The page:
It’s a treat to have another post by Tyler Hand this week.  Read more from Tyler here and here.

The 2012-2013 duck season ended this past weekend, but for some waterfowlers their season stopped weeks ago due to the “late season grind”.  It does not matter what part of the country you reside in, the latter half of duck season is quite different from the beginning.  Birds have seen and heard it all since they began their migration and so they are difficult to call in and are wary of decoys.

If you hope to be successful with late season ducks, here are a few things to do.

1. Less is more.
Yesterday at our big water blind, there was a nearby blind blowing hail calls at every duck in the area.  That is absolutely what NOT to do.  This late in the season, ducks are call and decoy shy.  We remove all motorized decoys ie. Mojo’s and pulsating butt feeders, and resort solely on jerk strings for water motion.  We also use smaller, species specific decoy spreads.  As for calling, when the ducks are looking or coming to check us out, we leave our call hanging silent on the lanyard.  If they are working us, we do not call.  Only when it looks like the ducks are heading out do we hit them with a few quacks or a greeting call.  Once they turn to come back, the calls stop.  There is no need to do feed chuckles and single quacks to fill the empty void.  Less is more here.

2. Watch the weather.
I know that’s what everyone says to do from opening day on, but it holds true through the whole season.  Usually this late in the season, most of the ducks have arrived on their wintering grounds and are there to stay, but a good arctic blast can still give you a push of “new” birds.

3. Hunt off the beaten path.
By now, most high traffic public hunting areas are so shot out that being successful is more about luck and less about skill.  The end of the season is when I switch tactics and go for places that I have let sit all season without pressure.  When you do this, birds that are call and decoy shy actually act normal, “work the spread,” and are very call responsive.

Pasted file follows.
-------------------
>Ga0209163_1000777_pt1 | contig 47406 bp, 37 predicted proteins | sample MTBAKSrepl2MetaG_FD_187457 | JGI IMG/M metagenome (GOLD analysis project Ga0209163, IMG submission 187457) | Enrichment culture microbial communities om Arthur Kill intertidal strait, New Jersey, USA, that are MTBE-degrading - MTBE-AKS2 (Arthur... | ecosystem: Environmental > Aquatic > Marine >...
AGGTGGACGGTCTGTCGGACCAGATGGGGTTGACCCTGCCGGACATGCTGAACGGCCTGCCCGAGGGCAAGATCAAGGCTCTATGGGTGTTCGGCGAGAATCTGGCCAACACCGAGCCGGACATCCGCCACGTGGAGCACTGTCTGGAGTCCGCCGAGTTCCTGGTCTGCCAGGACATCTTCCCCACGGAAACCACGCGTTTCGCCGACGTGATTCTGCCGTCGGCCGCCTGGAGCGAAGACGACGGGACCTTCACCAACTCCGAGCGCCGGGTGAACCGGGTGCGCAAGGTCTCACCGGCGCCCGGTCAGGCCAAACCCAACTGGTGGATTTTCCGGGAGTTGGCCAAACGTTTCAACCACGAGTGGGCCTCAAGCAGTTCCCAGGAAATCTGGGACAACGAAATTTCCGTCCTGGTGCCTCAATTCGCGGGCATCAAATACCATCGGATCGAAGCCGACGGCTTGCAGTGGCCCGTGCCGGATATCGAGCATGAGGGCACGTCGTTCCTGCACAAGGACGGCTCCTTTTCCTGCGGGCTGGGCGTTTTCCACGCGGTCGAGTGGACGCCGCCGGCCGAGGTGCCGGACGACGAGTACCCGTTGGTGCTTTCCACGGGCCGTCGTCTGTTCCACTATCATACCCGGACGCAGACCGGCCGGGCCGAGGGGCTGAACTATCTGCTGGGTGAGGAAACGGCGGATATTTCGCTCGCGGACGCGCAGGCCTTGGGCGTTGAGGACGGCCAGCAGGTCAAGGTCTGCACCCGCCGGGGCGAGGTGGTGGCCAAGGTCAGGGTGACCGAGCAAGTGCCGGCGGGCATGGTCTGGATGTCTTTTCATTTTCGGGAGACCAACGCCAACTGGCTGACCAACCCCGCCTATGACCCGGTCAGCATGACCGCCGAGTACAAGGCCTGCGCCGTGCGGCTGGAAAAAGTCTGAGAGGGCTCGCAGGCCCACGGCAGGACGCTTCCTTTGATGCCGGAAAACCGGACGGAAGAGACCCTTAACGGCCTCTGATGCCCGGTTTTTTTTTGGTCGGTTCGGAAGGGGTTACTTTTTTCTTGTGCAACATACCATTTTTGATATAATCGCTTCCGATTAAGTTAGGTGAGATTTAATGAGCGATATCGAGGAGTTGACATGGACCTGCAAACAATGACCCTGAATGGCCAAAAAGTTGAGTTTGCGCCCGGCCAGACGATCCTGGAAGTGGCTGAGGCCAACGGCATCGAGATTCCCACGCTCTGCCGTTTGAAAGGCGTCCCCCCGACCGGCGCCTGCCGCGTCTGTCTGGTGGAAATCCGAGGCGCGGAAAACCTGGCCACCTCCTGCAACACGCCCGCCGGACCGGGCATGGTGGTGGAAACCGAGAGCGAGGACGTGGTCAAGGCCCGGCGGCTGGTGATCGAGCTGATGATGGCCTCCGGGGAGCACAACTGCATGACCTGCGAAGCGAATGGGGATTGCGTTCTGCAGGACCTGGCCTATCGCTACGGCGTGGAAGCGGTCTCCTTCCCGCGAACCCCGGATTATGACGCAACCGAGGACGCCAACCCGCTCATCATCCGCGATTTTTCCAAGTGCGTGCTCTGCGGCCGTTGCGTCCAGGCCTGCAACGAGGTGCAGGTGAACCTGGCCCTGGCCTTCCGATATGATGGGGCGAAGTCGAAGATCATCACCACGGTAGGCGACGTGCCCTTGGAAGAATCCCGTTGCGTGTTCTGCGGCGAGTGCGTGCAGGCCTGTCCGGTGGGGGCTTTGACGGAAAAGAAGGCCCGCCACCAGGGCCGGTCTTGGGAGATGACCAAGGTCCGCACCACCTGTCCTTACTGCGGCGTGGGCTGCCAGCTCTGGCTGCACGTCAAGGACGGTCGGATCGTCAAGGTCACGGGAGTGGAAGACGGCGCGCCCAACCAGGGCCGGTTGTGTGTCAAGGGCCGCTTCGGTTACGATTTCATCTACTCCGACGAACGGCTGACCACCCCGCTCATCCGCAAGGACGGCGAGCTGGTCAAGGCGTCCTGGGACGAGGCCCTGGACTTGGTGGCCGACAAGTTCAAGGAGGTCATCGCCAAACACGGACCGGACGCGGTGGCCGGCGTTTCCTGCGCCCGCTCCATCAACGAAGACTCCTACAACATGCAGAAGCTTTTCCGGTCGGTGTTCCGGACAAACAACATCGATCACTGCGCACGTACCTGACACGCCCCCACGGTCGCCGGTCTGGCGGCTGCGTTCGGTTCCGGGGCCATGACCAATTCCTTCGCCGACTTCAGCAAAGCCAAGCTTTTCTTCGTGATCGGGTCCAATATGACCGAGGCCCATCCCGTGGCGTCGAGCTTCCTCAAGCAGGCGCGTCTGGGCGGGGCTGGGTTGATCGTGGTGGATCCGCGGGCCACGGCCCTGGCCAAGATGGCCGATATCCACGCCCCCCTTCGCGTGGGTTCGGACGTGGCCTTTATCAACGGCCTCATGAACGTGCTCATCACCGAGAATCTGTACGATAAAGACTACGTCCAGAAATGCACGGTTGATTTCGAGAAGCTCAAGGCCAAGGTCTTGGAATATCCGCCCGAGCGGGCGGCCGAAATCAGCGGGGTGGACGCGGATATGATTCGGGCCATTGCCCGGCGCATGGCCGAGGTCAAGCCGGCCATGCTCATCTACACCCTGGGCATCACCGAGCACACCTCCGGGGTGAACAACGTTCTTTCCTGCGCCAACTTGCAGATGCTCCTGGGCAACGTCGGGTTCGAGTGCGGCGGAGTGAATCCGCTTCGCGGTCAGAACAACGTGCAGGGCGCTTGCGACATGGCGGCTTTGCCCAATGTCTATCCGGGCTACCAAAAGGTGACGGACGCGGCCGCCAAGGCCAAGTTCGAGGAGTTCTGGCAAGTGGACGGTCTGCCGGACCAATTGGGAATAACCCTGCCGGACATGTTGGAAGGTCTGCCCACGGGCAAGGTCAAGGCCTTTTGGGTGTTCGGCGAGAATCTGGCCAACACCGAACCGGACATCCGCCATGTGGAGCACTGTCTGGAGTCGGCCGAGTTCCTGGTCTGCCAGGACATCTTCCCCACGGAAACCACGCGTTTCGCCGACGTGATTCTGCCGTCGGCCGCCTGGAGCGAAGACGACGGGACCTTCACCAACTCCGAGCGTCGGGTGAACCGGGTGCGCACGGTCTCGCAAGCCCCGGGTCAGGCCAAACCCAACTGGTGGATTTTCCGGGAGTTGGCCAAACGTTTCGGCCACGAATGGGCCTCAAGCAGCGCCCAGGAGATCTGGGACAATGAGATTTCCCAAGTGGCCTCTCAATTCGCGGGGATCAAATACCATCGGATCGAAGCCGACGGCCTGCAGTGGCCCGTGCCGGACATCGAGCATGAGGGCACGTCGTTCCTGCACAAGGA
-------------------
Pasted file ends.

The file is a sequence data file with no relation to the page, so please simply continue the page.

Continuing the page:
This is how we use the three points stated above to have successful hunts the last few days of the season.  We have a couple local spots that have not really been hunted all season, mainly because they did not have enough birds using them.  Then we had an arctic blast come through, and I noticed a lot of ringnecks showing up for the first time this winter.  The holes also had a few buffleheads, mallards, gadwalls and wood ducks using them as well.  We hunted the next morning, after seeing the new ducks, using a small diver spread of six decoys to the left of our setup, and an eight decoy gadwall spread to the right side.  We also had one pair of mallards 20 yards outside of the gadwalls.  Both small spreads had jerk strings.  We enjoyed a great hunt with ringnecks buzzing by and committing in with ease, wood ducks landing in the spread, gadwalls working nicely and cupping up, and mallards appearing out of nowhere with landing gear down, coming in hard!

I know late season ducks can be a challenge, but there is no need to hang up your lanyard and waders early.  There is still good duck hunting to be had at the end of the season, it just takes a different mindset and approach.

by Tyler Hand, pictures by Peter & Sunshine